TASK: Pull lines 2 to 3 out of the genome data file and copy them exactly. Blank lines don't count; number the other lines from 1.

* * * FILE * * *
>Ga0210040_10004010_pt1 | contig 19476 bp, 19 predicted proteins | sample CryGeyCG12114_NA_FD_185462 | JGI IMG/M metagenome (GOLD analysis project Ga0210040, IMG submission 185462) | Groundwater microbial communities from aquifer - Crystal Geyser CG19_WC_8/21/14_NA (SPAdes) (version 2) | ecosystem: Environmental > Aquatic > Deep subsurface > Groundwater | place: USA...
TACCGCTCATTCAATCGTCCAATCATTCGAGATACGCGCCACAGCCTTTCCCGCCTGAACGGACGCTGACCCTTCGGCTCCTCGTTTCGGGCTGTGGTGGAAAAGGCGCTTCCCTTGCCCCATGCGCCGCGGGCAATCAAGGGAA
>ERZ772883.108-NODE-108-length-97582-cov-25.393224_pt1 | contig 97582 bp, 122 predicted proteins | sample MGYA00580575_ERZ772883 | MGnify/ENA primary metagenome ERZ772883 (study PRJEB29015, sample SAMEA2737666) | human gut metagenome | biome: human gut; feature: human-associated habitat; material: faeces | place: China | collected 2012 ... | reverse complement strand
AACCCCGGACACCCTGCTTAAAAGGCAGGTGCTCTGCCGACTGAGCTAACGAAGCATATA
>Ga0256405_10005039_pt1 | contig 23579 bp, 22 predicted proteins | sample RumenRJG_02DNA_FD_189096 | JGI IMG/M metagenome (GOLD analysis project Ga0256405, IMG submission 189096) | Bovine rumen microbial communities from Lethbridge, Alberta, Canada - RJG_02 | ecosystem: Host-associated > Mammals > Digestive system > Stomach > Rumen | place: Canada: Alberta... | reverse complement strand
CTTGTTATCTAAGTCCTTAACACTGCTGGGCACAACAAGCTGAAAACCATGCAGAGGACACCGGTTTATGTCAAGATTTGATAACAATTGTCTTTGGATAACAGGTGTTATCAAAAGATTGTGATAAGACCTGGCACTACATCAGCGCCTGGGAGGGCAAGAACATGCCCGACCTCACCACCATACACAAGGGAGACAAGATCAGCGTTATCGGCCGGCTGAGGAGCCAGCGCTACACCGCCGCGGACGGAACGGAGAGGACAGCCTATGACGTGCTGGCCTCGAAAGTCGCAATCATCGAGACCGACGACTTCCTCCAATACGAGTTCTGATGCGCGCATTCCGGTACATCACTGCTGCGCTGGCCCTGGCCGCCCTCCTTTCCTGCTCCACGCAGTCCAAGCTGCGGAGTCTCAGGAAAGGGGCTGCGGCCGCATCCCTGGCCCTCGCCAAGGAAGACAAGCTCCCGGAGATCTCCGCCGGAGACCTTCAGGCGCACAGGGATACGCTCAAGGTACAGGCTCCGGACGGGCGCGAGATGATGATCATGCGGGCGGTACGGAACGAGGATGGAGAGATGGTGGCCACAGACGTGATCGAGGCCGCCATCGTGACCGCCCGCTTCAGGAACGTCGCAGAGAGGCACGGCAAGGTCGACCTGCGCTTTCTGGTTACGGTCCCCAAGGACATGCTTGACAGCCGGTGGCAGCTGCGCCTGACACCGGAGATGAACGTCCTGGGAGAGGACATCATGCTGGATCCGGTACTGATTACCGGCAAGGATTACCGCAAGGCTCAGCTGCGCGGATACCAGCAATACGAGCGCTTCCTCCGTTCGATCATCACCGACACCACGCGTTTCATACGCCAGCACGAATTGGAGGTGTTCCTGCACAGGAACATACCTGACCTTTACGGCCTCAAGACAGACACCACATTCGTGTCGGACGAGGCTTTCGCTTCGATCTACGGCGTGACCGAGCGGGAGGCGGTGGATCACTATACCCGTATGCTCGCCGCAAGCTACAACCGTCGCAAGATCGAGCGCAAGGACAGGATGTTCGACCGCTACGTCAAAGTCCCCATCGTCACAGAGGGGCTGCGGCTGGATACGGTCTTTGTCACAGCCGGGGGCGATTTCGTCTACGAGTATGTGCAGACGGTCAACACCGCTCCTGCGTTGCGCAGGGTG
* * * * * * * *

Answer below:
TACCGCTCATTCAATCGTCCAATCATTCGAGATACGCGCCACAGCCTTTCCCGCCTGAACGGACGCTGACCCTTCGGCTCCTCGTTTCGGGCTGTGGTGGAAAAGGCGCTTCCCTTGCCCCATGCGCCGCGGGCAATCAAGGGAA
>ERZ772883.108-NODE-108-length-97582-cov-25.393224_pt1 | contig 97582 bp, 122 predicted proteins | sample MGYA00580575_ERZ772883 | MGnify/ENA primary metagenome ERZ772883 (study PRJEB29015, sample SAMEA2737666) | human gut metagenome | biome: human gut; feature: human-associated habitat; material: faeces | place: China | collected 2012 ... | reverse complement strand